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CBP Cracking Down on Low-Value (Section 321) Shipments

Posted August 10, 2020

An administrative ruling issued recently by U.S. Customs and Border Protection aims to clarify the duty-free exemption status of certain low-value shipments sent to U.S. fulfillment centers and domestic warehouses.
CPB/DHS Seal and Courier Packages on a Conveyor Belt

Under the new ruling, some shippers in the U.S. who want to import shipments under the $800 ”low value” threshold will be required to provide information about the foreign vendor before the goods can enter the U.S. and continue to a warehouse to await a U.S. buyer.

CBP says the changes made will better position the agency to identify duty evasions and other abuses and help to create a more predictable enforcement environment for trade. It also provides CBP with foreign seller information with which to target and interdict counterfeit products, consumer safety violations, and other threats before they enter the U.S.

“The exponential growth of e-commerce has provided illicit sellers with an extraordinary opportunity to evade duties and sell unsafe and unregulated products to U.S. consumers, particularly through fulfillment centers,” said CBP Acting Commissioner Mark A. Morgan. “As the nation’s largest law enforcement agency, CBP will not sit idly by and allow these bad actors to evade duties, report false values, and harm American businesses and consumers.


Current Duty Exemptions Lack Accountability

19 USC 1321, commonly referred to as Section 321, enables CBP to admit qualifying goods duty- and tax-free provided they are imported by one person on one day and have a total fair market value of $800 or less.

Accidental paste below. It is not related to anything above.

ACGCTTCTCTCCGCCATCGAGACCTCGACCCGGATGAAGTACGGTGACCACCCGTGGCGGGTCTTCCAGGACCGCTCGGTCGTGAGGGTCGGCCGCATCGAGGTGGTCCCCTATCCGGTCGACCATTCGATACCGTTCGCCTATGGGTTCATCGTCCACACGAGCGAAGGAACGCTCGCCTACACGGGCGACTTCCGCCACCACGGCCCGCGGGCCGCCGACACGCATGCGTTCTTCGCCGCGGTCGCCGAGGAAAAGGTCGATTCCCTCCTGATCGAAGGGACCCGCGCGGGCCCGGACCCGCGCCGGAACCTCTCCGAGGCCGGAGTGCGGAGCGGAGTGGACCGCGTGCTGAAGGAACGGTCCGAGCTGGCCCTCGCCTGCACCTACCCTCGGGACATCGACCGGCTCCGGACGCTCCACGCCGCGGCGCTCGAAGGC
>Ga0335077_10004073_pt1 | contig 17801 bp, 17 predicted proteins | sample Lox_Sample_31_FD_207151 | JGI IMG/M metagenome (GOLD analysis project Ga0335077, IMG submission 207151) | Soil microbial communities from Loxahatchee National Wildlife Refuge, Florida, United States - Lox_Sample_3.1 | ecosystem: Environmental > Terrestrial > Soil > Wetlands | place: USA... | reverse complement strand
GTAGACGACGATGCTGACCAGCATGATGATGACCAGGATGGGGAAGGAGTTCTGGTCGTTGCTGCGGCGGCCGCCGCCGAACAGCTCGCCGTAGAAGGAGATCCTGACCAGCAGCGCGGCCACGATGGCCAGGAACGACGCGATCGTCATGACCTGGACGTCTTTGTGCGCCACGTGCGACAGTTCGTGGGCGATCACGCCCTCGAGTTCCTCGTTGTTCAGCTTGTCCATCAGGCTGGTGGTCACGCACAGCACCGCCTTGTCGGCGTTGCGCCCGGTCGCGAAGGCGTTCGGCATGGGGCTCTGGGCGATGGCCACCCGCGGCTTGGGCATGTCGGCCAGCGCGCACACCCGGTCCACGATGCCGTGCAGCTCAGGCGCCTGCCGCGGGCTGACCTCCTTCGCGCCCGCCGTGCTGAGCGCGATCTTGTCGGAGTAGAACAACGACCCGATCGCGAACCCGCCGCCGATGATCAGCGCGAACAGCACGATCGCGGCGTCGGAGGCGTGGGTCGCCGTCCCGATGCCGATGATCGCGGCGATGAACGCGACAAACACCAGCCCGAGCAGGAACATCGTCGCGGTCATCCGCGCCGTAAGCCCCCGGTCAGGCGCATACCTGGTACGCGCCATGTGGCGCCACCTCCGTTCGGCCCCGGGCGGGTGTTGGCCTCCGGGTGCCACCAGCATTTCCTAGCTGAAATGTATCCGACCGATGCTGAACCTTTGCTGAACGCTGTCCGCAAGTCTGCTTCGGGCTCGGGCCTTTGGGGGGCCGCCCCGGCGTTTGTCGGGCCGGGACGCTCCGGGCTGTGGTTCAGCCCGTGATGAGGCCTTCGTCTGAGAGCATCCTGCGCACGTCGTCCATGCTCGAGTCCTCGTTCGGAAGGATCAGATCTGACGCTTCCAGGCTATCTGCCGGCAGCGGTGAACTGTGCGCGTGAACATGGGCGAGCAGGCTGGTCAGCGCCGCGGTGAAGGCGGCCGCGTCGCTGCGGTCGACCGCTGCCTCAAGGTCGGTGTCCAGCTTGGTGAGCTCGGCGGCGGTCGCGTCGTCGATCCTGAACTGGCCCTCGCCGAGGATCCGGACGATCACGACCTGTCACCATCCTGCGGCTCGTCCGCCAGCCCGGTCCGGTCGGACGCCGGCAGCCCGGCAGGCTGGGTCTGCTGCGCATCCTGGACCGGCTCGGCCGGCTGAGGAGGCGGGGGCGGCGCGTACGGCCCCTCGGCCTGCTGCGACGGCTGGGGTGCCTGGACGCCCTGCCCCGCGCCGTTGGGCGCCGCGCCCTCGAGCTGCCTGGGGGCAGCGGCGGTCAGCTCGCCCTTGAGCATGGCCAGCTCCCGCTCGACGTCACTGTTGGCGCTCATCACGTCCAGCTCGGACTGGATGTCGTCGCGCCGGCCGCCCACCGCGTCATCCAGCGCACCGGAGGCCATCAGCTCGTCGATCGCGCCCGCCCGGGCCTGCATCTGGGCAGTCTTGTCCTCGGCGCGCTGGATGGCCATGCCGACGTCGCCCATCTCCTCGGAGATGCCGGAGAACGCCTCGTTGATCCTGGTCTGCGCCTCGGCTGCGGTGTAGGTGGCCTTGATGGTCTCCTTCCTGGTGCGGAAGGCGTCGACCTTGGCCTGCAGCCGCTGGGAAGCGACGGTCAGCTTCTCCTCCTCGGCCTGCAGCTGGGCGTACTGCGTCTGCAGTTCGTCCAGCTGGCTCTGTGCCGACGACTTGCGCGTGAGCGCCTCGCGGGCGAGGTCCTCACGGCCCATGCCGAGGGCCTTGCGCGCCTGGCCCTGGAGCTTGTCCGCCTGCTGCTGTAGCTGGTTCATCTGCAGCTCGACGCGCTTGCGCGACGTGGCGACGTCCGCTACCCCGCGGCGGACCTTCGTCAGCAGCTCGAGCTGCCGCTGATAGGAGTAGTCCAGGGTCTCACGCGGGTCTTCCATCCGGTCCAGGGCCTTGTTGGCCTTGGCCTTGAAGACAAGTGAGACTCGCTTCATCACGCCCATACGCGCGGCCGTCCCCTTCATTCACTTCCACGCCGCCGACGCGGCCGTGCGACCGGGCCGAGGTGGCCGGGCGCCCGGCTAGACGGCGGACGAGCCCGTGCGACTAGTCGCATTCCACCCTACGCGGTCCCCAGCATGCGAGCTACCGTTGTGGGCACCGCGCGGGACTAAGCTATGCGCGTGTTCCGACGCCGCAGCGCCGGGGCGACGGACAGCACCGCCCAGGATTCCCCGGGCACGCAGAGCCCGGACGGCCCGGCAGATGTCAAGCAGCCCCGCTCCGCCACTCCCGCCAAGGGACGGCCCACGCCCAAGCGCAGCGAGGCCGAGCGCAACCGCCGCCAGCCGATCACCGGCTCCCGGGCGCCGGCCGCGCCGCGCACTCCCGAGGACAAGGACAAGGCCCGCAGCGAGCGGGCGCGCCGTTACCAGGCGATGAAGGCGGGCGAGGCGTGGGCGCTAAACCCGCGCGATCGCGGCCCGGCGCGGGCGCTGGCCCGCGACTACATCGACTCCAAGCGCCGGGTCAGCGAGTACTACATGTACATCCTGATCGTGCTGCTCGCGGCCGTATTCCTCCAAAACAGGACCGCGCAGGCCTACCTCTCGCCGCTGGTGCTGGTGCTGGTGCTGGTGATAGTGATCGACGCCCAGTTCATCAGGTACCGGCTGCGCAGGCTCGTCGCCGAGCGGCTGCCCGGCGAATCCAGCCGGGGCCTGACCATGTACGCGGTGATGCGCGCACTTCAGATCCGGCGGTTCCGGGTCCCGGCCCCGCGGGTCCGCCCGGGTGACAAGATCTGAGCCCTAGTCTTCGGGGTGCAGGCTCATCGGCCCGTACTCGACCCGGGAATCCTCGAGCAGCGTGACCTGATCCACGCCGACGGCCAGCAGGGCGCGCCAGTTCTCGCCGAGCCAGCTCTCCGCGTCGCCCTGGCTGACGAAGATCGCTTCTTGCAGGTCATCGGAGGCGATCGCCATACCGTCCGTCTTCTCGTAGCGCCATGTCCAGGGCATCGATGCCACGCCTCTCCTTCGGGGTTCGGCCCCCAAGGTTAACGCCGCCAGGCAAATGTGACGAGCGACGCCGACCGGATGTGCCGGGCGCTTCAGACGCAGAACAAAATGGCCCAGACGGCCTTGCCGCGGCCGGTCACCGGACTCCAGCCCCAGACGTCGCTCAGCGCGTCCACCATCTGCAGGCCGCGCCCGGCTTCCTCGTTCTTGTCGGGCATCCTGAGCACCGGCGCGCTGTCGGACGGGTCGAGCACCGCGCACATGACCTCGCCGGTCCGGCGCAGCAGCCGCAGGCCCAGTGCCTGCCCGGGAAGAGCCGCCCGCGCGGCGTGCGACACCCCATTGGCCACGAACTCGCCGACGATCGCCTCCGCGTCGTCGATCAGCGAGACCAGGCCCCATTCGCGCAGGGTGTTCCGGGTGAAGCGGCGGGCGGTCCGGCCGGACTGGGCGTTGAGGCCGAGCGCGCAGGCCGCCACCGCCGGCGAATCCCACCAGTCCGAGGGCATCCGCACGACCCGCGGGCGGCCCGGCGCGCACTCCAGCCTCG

That law, which eased the flow of global e-commerce for retailers and consumers, however, also restricted the degree of information shippers provided to Customs agents monitoring incoming goods for trademark infringement, consumer-safety violations, and other illegal activities.

Direct-to-consumer shipments from China under the $800 threshold have become even more pronounced since the Trump administration hit most Chinese imports with punitive tariffs as part of its ongoing trade war with Beijing. As a result, Chinese vendors, who ship directly to consumers in the U.S. have been able to avoid the tariffs while also bypassing U.S. retailers who are forced to pass on the cost of the tariffs to the consumer. 


Foreign Vendors & Risk Management

The new administrative ruling recognizes fulfillment centers and domestic warehouses as the “one person” for any goods that have not been sold to a specific consumer at the time of importation into the United States, making them potentially eligible for Section 321 provisions.

Under this ruling, foreign vendors also qualify as the “one person” and can have their information submitted to receive low-value duty exemption and to benefit from streamlined administrative processes.

Information about foreign vendors is critical to CBP’s efforts to identify and interdict shipments of counterfeit and unapproved goods that undercut the competitiveness of U.S. businesses through trademark violations, consumer-safety violations, etc., that can harm consumers.

For example, since the beginning of the COVID-19 pandemic, CBP has used this information and other data to seize more than 10 million counterfeit masks, more than 120,000 unapproved COVID-19 test kits, and thousands of other goods that threaten the health and safety of Americans.


Changes & Enforcement Now in Effect

The administrative ruling took effect on July 28th 2020 and is enforceable as of that date.

CBP says that it intends to take near-term enforcement action against egregious violators it believes are structuring their shipments to evade duty and entry requirements. Longer-term, egregious, and/or repeat violators may lose their Section 321 privileges and may be required to file formal entry on subsequent shipments.


Need More Information?

Should you have any questions about this change in CBP policy and how your imports may be affected by it, or should you have any other concerns about the Section 321 program, don’t hesitate to contact one of our knowledgeable trade experts to discuss this issue in greater detail. 

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